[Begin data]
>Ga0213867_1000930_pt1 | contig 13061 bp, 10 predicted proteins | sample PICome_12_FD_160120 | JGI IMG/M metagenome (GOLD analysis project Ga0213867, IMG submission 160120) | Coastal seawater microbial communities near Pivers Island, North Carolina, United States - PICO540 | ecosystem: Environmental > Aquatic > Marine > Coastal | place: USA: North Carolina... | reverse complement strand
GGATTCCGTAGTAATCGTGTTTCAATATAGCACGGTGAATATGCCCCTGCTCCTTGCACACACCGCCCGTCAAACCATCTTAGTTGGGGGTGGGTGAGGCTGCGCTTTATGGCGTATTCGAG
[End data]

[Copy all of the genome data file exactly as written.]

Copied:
>Ga0213867_1000930_pt1 | contig 13061 bp, 10 predicted proteins | sample PICome_12_FD_160120 | JGI IMG/M metagenome (GOLD analysis project Ga0213867, IMG submission 160120) | Coastal seawater microbial communities near Pivers Island, North Carolina, United States - PICO540 | ecosystem: Environmental > Aquatic > Marine > Coastal | place: USA: North Carolina... | reverse complement strand
GGATTCCGTAGTAATCGTGTTTCAATATAGCACGGTGAATATGCCCCTGCTCCTTGCACACACCGCCCGTCAAACCATCTTAGTTGGGGGTGGGTGAGGCTGCGCTTTATGGCGTATTCGAG